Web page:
Scene of Death

It is advisable for forensic examiner to visit the scene of death whenever possible. Common cases requiring scene visits include homicide, suspected homicide and obscure cases. In the context of Nepal, forensic examiners visit the scene of death whenever requested by Nepal Police. It is not advisable to visit crime scene alone and he/ she should be guided to the scene by investigating police officer.

The list of equipment that may be required at the scene include:

  • Swabs and containers for blood and body fluids
  • Plastic bags, envelopes, paper, spare pen and pencil
  • Body charts for recording external injuries
  • Waterproof apron and rubber gloves, Hand lens, electric torch, mini-tape recorder
  • Thermometer, syringes, sterile swabs
  • Dissection set, including handsaw (if autopsy is to be performed at a remote location)
  • Cutting needles and twine for body closure, digital camera with flash

The main objective of the scene visit crime is to access the environment, circumstances, position and condition of the body when found. Where no professionals for evidence collection are available, the doctor must try to assist in collection of evidence himself, while remaining within the limits of his expertise. The medical personnel should accept the instructions of police officers in relation to the approach to the body. Photographs must be taken from many angles. In case of blood pool or splashes present at the scene, a detailed photograph of each area must be taken to assist in studying for patterns. Photographs of dead body should be taken in relation to its position of surrounding fixed objects.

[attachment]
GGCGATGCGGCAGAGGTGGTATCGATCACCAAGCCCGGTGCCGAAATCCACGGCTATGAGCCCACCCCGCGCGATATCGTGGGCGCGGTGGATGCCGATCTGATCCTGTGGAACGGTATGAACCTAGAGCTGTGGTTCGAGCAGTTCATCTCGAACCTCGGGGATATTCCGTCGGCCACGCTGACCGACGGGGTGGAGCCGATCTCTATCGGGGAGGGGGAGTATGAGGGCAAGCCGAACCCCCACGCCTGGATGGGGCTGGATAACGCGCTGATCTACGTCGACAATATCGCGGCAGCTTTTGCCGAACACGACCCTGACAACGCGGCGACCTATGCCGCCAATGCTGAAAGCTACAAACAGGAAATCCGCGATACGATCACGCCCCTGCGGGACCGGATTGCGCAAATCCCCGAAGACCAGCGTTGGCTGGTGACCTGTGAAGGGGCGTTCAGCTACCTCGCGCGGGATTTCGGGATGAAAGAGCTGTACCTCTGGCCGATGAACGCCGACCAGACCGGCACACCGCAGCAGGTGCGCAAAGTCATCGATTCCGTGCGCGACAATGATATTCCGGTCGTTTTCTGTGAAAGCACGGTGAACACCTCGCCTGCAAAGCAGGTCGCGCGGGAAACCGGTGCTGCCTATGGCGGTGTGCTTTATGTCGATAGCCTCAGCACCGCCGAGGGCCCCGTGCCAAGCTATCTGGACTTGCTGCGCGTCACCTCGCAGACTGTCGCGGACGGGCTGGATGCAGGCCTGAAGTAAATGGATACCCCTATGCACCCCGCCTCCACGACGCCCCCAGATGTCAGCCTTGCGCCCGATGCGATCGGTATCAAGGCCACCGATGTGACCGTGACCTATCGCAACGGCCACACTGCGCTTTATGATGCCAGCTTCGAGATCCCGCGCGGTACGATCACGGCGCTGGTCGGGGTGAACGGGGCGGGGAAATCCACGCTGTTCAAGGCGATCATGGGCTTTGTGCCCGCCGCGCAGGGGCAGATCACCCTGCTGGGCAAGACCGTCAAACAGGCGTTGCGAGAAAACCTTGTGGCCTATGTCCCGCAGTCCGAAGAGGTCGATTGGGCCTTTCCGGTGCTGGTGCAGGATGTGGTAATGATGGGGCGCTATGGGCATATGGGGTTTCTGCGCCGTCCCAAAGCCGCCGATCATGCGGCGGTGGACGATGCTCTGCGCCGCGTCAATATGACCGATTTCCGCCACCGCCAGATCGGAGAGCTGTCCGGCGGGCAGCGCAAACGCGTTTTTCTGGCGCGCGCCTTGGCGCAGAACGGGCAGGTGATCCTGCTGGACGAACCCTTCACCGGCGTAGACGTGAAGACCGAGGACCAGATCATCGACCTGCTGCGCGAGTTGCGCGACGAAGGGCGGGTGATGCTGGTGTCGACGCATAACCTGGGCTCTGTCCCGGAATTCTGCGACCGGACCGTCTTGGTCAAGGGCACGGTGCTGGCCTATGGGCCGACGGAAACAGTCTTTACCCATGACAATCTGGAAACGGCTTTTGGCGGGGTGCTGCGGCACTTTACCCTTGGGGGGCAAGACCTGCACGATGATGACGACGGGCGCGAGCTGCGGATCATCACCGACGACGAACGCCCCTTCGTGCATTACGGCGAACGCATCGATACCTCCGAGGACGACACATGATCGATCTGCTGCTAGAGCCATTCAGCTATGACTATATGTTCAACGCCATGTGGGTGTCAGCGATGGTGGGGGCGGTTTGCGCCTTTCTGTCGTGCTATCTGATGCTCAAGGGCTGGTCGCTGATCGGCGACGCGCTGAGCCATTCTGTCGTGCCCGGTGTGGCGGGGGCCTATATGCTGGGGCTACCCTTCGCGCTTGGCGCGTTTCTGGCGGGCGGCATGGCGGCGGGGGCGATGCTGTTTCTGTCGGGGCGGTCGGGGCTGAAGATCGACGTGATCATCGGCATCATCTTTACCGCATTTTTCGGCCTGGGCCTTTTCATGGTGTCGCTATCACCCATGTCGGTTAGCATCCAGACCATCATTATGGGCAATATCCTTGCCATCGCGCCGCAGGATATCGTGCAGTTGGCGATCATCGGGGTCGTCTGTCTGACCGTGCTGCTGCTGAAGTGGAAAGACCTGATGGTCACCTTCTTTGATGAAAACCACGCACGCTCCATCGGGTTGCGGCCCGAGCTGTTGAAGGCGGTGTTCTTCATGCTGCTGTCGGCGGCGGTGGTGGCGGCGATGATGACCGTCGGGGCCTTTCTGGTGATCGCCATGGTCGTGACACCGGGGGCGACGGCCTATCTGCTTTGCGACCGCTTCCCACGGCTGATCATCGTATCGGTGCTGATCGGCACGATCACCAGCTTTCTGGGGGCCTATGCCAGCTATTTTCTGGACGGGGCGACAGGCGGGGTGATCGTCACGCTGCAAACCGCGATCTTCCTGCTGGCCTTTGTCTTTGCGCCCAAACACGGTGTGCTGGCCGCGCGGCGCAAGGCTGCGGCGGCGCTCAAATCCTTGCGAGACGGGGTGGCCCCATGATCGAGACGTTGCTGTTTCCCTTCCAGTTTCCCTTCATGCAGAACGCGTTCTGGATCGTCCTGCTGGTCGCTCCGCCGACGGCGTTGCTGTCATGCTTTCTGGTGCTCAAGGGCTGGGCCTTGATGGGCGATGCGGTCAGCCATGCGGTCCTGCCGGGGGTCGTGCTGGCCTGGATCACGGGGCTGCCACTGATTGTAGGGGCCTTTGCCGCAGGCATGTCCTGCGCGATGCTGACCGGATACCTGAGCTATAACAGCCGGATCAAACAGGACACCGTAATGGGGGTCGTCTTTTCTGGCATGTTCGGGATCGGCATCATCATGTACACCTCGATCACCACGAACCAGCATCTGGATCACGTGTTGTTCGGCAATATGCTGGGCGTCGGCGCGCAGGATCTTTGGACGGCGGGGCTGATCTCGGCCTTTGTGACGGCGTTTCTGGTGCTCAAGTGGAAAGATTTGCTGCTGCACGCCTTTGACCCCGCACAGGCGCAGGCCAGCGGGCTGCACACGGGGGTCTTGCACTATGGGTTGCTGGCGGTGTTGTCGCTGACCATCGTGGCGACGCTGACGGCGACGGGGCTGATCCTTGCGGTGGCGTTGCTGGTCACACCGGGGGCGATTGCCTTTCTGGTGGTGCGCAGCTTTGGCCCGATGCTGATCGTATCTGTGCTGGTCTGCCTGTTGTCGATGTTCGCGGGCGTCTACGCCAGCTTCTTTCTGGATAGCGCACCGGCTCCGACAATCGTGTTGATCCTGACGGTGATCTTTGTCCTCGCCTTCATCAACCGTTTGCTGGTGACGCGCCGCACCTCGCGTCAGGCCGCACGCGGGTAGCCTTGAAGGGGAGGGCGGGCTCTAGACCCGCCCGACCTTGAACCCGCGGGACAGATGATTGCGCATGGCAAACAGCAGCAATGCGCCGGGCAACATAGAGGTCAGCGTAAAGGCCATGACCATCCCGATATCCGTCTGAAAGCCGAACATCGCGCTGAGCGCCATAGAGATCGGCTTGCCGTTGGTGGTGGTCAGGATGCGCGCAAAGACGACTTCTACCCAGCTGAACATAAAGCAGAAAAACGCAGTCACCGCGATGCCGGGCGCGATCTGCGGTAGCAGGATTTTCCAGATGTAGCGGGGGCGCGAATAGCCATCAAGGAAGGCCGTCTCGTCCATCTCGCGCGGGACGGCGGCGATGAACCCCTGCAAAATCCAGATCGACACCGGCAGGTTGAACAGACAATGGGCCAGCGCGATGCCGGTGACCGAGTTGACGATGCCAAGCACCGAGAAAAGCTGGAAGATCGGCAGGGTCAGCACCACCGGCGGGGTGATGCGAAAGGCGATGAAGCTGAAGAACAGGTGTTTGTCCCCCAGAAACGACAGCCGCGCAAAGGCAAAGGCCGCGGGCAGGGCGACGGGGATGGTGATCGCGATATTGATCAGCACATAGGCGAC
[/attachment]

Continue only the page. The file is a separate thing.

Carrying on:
Skin can be palpated for accessing temperature, eyes, limbs, head and neck should specially be examined for any lesions. Rigor mortis, livor mortis and algor mortis can be examined to correlate with the changes during autopsy. If the Scene of Crime Officer requires any samples at this stage, it should be collected before the body is moved. Without disturbing the evidential value, the body can be moved with caution, to look at the sides and under-surface.  Every case is unique in its own way and a set method would be extremely tedious as well as time-consuming. The only aim should be to not disturb the scene and create an artefact, which can make the entire investigation inadmissible in court, reasoned to defect in sample collection.

Crime scene and time since death:

The investigating officers are first to reach the scene of death, followed by medical experts. Especially in unattended deaths, the time of death is one of the most frequent queries by police and family members.

Any methods used to calculate time since death has to been considered an estimate and medical experts should avoid deducing, by whatever means, the exact time. An estimate of time of death can always be wrong and non-scientific; hence, it is always advisable to answer such queries with caution. Unofficial information can be given to investigating bodies to help assist with the case, but documenting the definite time is a futile exercise without further research in the matter.

Based on changes seen after death, like cooling of the body temperature, rigor mortis and hypostasis present during the scene visit, one can estimate the time since death, which may again vary due to numerous factors including build of the victim, clothing worn, variation in temperature with time and micro environment, abundance of body fat, etc. The insertion of a thermometer into the body orifices during scene investigation, as mentioned in some textbooks, is controversial and can result in developing artefacts.

The body should be cautiously kept in a body bag or wrapped in plastic sheet, with edges secured. The function of a doctor at any scene of suspicious death is to observe the circumstance in which death occurred, preserve fragile evidence and supervise the removal of the body. The doctor is a part of a team of specialists, and the multi-disciplinary approach based death-investigation requires cooperation and coordination.